Sunday, March 9, 2014
By Colin Woodard email@example.com
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A truck loaded with logs enters a paper mill in Jay in 2005. The paper industry backs Maine’s proposal to ease anti-smog rules, saying it will remove a barrier to major investments in mills. Wood pellet manufacturers also have expressed support.
2005 File Photo by John Ewing/Staff Photographer
Sappi paper mill in Westbrook
File photo by John Patriquin/Staff Photographer
State Sen. Tom Saviello of Wilton, the ranking Republican on the Legislature’s Environment and Natural Resources Committee, said the rules are unnecessary and have undermined efforts to bring new sawmill and paper mill investments to the state.
“This is just one more hurdle to take out of the way that gives our state a chance to grow,” said Saviello, who has been an environmental compliance officer at Maine paper mills. “If a mill wants to expand, we want them to do that while protecting air quality in every way. But give us meaningful regulations.”
OTHER STATES FIGHT PROPOSAL
Critics have said the changes would effectively remove Maine from a regional alliance to control cross-border ozone pollution in 12 states and the District of Columbia that has reduced smog blowing into Maine from other states.
The requirements that the LePage administration is seeking to lift are followed by all 13 governments in the Ozone Transport Region, created under the Clean Air Act in the early 1990s. The entity has been credited for ending finger-pointing and blame-shifting among Northeast states, but there has been increasing tension among them and states in the South and Midwest, which emit smog precursors to the region but refuse to join the alliance with its stricter air pollution standards.
In May, eight members of the Ozone Transport Region sent letters to Illinois, Indiana, Kentucky, Michigan, North Carolina, Ohio, Tennessee and West Virginia asking them to join the regional group. Maine did not sign the letter.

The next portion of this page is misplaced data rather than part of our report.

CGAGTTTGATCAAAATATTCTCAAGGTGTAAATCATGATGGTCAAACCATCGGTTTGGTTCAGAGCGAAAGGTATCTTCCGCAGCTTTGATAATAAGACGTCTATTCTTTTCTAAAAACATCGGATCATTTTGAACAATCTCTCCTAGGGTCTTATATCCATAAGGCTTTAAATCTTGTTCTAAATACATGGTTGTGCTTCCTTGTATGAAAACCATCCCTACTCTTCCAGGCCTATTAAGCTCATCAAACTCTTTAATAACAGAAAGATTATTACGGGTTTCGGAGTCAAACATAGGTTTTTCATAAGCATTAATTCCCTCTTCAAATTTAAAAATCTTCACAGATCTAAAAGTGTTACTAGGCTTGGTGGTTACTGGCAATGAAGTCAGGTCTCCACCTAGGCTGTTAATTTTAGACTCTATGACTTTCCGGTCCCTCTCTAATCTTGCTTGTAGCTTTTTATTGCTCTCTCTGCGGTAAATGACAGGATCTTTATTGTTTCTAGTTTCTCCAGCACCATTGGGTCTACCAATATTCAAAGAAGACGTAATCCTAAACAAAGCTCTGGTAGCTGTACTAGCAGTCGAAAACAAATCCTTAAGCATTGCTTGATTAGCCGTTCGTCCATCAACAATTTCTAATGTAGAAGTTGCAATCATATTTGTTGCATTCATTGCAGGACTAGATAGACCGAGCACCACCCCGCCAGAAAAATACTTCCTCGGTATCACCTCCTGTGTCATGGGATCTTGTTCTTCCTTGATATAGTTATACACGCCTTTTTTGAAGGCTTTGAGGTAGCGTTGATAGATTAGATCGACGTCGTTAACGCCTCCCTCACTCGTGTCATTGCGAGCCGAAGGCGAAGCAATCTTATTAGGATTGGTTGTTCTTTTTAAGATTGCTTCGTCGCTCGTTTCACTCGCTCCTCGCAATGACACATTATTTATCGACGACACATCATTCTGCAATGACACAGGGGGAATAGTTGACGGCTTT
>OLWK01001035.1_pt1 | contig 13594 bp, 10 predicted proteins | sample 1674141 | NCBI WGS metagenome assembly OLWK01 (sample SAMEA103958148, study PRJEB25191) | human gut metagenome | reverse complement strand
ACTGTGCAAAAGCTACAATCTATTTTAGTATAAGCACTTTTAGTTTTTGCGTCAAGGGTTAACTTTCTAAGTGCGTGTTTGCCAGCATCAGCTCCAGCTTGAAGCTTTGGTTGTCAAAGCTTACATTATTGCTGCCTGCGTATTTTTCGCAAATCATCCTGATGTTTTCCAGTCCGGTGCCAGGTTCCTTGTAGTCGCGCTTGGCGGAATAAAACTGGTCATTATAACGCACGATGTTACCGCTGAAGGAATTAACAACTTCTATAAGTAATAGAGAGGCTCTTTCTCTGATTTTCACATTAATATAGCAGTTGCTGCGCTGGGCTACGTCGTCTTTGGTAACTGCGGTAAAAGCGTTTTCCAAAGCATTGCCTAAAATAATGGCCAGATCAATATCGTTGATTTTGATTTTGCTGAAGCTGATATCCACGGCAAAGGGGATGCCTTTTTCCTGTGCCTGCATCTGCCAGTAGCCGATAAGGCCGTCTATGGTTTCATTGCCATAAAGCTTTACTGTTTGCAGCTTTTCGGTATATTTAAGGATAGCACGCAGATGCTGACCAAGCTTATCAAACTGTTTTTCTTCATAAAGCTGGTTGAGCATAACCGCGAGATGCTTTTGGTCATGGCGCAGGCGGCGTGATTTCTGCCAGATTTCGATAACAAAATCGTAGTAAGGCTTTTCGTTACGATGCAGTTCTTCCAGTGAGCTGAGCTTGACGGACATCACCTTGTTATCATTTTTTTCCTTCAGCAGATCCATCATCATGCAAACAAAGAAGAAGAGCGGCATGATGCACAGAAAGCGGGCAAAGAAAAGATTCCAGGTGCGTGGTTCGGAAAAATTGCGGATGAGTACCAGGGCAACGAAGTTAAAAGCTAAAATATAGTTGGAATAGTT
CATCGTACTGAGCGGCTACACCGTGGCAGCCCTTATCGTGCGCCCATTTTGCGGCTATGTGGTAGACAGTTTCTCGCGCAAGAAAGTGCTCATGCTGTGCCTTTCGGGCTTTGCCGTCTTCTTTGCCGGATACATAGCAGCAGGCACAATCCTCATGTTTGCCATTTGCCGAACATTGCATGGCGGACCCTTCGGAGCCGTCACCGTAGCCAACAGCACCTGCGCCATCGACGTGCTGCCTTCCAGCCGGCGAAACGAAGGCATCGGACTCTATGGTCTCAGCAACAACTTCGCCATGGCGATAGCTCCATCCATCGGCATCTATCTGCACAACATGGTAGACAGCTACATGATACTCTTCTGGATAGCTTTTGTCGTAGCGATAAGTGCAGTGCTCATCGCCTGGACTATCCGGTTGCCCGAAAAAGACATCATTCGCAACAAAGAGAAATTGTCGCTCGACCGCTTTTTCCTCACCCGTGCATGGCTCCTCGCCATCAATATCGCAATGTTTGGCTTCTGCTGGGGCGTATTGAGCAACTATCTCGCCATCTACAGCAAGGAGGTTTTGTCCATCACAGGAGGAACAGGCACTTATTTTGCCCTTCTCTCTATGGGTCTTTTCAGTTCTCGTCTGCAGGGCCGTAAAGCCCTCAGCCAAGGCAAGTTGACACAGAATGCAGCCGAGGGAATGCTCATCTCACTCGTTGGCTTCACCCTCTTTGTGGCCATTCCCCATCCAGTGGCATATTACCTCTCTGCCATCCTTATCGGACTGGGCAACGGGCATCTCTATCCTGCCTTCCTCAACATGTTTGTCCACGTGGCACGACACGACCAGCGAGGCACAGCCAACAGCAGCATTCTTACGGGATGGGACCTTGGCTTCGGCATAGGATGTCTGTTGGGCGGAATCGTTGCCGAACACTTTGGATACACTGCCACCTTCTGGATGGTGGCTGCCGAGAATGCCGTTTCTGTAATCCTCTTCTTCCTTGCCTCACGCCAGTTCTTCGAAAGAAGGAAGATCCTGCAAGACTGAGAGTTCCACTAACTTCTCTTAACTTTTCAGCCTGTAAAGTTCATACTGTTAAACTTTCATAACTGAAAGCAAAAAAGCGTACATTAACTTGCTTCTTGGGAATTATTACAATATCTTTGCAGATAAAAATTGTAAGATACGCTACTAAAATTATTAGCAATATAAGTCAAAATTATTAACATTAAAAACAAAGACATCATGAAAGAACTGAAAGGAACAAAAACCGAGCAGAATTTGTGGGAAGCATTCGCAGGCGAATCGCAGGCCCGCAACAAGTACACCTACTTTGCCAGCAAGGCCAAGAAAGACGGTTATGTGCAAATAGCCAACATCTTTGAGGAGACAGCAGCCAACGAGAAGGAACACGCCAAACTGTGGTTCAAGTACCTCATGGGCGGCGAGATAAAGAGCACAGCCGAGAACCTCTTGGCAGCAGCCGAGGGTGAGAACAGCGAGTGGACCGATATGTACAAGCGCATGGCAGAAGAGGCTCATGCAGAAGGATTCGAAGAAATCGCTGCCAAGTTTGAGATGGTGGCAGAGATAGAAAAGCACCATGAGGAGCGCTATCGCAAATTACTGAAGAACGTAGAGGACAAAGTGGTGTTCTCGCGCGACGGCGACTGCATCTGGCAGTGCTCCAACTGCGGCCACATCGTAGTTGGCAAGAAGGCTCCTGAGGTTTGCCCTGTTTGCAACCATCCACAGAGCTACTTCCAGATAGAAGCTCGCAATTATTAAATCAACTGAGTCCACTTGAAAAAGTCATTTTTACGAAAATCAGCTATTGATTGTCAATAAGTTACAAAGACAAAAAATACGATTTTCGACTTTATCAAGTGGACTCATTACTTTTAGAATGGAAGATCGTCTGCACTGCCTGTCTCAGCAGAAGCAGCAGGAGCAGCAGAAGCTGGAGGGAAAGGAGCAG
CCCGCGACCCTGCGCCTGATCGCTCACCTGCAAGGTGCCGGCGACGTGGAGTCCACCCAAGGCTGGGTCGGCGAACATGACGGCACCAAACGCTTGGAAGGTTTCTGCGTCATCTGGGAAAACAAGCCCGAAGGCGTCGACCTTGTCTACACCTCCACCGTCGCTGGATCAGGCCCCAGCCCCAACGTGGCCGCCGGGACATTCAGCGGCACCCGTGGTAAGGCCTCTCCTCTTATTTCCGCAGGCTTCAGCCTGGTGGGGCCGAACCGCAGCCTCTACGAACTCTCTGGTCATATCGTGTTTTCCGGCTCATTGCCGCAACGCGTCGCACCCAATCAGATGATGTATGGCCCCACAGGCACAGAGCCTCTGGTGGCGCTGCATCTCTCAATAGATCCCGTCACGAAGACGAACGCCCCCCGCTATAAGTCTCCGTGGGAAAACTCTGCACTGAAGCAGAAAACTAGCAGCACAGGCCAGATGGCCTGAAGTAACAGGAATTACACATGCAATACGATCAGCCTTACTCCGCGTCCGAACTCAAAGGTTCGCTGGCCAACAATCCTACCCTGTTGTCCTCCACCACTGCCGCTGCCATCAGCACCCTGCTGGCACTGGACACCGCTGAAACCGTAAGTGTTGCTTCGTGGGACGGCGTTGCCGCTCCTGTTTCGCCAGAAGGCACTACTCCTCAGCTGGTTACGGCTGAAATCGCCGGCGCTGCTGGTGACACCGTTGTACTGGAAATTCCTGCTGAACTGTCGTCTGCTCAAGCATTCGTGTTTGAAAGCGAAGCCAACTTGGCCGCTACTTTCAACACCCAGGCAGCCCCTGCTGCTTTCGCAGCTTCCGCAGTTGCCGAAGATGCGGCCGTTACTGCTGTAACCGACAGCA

None of the states accepted the invitation, which was also extended to Virginia, which is a member of the region only for the part of the state within the Washington, D.C., metro area.
The eight eastern states – including Delaware and New York – are frustrated because they have no control over smog that comes from beyond the Ozone Transport Region but they are held accountable by the EPA for its effects. Delaware has found it effectively impossible to meet EPA ozone requirements because the air floating into the state is so polluted.
Maryland – which estimates that 70 percent of its problem blows in from outside the region – earlier this year hinted at legal action to force the EPA to impose stricter pollution targets on southern and Midwestern neighbors, according to The Capital newspaper in Annapolis.
In that context, Maine’s attempt to break ranks with the rest of the Ozone Transport Region has been seen as undermining the regional effort. In its letter to the EPA, Delaware noted that Maine is not alone in dealing with imported smog and said the EPA should address it by forcing other states to join the regional body rather than allowing Maine to leave it.
Delaware and New York are also taking issue with Maine’s claim that smog emissions here don’t affect the ability of any other states in the Ozone Transport Region to meet their air quality standards. Both noted that models show a small but significant amount of smog emissions go to Cape Cod, which has missed its smog targets in two of the past three years, both by an amount so small that Maine’s emissions might have been decisive.
Both states also wrote that, under the Clean Air Act, Maine must show that the changes would make air quality better, which they said the state has not done. Delaware noted that although Maine has low emissions, half of the members of the region have nitrogen oxide emission levels less than Maine’s: Connecticut, Delaware, Washington, D.C., New Hampshire, Rhode Island and Vermont.
Both states wrote that Maine’s move is unwise because the EPA is expected to further tighten smog requirements, likely pushing some Maine counties into non-attainment.
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